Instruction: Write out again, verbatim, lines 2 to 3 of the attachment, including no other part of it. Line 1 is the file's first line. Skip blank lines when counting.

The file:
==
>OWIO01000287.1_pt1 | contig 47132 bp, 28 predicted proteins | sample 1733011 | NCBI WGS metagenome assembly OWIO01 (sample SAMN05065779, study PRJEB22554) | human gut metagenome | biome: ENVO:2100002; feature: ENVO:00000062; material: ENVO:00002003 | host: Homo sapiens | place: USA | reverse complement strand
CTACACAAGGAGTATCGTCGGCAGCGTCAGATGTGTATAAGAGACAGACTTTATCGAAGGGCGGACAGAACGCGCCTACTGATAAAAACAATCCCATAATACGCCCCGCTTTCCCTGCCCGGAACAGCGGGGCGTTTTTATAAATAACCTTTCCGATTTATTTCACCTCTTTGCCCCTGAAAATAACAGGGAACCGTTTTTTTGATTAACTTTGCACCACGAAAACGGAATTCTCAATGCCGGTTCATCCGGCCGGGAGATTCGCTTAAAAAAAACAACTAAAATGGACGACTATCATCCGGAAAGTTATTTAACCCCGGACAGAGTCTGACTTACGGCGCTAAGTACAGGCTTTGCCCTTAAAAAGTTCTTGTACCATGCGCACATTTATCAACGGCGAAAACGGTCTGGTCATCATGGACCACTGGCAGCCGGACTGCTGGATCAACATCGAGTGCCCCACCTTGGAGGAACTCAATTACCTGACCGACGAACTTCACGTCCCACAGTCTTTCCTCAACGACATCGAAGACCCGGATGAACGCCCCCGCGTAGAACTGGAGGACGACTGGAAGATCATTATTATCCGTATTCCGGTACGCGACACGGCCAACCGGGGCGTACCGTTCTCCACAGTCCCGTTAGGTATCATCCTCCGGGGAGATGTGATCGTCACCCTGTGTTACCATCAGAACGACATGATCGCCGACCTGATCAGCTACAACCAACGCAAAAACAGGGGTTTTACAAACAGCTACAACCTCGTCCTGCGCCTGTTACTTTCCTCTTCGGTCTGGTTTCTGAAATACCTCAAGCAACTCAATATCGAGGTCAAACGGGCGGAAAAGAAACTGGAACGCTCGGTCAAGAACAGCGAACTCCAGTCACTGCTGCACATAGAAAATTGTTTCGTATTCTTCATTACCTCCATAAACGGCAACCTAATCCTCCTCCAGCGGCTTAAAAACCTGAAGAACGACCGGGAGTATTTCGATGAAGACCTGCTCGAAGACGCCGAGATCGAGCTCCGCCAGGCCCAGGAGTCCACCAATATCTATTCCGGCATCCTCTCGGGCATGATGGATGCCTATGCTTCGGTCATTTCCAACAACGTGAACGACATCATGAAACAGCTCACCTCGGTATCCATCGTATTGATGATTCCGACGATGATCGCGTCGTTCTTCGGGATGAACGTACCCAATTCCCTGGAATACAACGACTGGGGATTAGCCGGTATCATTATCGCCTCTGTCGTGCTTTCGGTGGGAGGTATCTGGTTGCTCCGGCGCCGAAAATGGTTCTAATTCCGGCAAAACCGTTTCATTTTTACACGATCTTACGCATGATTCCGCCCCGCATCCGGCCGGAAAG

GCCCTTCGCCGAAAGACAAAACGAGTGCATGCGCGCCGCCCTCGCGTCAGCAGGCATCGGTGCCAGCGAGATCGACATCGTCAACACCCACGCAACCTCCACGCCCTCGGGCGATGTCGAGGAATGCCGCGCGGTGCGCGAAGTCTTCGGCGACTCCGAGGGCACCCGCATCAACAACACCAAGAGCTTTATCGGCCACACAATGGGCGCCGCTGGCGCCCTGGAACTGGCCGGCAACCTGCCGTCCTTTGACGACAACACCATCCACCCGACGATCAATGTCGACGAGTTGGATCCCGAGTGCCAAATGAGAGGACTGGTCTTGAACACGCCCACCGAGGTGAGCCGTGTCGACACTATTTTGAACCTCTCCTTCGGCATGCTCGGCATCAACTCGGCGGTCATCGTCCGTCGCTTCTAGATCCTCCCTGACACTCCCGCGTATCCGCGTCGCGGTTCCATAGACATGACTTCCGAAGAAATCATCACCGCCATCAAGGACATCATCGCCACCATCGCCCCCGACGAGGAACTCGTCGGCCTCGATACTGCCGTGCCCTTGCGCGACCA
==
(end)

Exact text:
CTACACAAGGAGTATCGTCGGCAGCGTCAGATGTGTATAAGAGACAGACTTTATCGAAGGGCGGACAGAACGCGCCTACTGATAAAAACAATCCCATAATACGCCCCGCTTTCCCTGCCCGGAACAGCGGGGCGTTTTTATAAATAACCTTTCCGATTTATTTCACCTCTTTGCCCCTGAAAATAACAGGGAACCGTTTTTTTGATTAACTTTGCACCACGAAAACGGAATTCTCAATGCCGGTTCATCCGGCCGGGAGATTCGCTTAAAAAAAACAACTAAAATGGACGACTATCATCCGGAAAGTTATTTAACCCCGGACAGAGTCTGACTTACGGCGCTAAGTACAGGCTTTGCCCTTAAAAAGTTCTTGTACCATGCGCACATTTATCAACGGCGAAAACGGTCTGGTCATCATGGACCACTGGCAGCCGGACTGCTGGATCAACATCGAGTGCCCCACCTTGGAGGAACTCAATTACCTGACCGACGAACTTCACGTCCCACAGTCTTTCCTCAACGACATCGAAGACCCGGATGAACGCCCCCGCGTAGAACTGGAGGACGACTGGAAGATCATTATTATCCGTATTCCGGTACGCGACACGGCCAACCGGGGCGTACCGTTCTCCACAGTCCCGTTAGGTATCATCCTCCGGGGAGATGTGATCGTCACCCTGTGTTACCATCAGAACGACATGATCGCCGACCTGATCAGCTACAACCAACGCAAAAACAGGGGTTTTACAAACAGCTACAACCTCGTCCTGCGCCTGTTACTTTCCTCTTCGGTCTGGTTTCTGAAATACCTCAAGCAACTCAATATCGAGGTCAAACGGGCGGAAAAGAAACTGGAACGCTCGGTCAAGAACAGCGAACTCCAGTCACTGCTGCACATAGAAAATTGTTTCGTATTCTTCATTACCTCCATAAACGGCAACCTAATCCTCCTCCAGCGGCTTAAAAACCTGAAGAACGACCGGGAGTATTTCGATGAAGACCTGCTCGAAGACGCCGAGATCGAGCTCCGCCAGGCCCAGGAGTCCACCAATATCTATTCCGGCATCCTCTCGGGCATGATGGATGCCTATGCTTCGGTCATTTCCAACAACGTGAACGACATCATGAAACAGCTCACCTCGGTATCCATCGTATTGATGATTCCGACGATGATCGCGTCGTTCTTCGGGATGAACGTACCCAATTCCCTGGAATACAACGACTGGGGATTAGCCGGTATCATTATCGCCTCTGTCGTGCTTTCGGTGGGAGGTATCTGGTTGCTCCGGCGCCGAAAATGGTTCTAATTCCGGCAAAACCGTTTCATTTTTACACGATCTTACGCATGATTCCGCCCCGCATCCGGCCGGAAAG

GCCCTTCGCCGAAAGACAAAACGAGTGCATGCGCGCCGCCCTCGCGTCAGCAGGCATCGGTGCCAGCGAGATCGACATCGTCAACACCCACGCAACCTCCACGCCCTCGGGCGATGTCGAGGAATGCCGCGCGGTGCGCGAAGTCTTCGGCGACTCCGAGGGCACCCGCATCAACAACACCAAGAGCTTTATCGGCCACACAATGGGCGCCGCTGGCGCCCTGGAACTGGCCGGCAACCTGCCGTCCTTTGACGACAACACCATCCACCCGACGATCAATGTCGACGAGTTGGATCCCGAGTGCCAAATGAGAGGACTGGTCTTGAACACGCCCACCGAGGTGAGCCGTGTCGACACTATTTTGAACCTCTCCTTCGGCATGCTCGGCATCAACTCGGCGGTCATCGTCCGTCGCTTCTAGATCCTCCCTGACACTCCCGCGTATCCGCGTCGCGGTTCCATAGACATGACTTCCGAAGAAATCATCACCGCCATCAAGGACATCATCGCCACCATCGCCCCCGACGAGGAACTCGTCGGCCTCGATACTGCCGTGCCCTTGCGCGACCA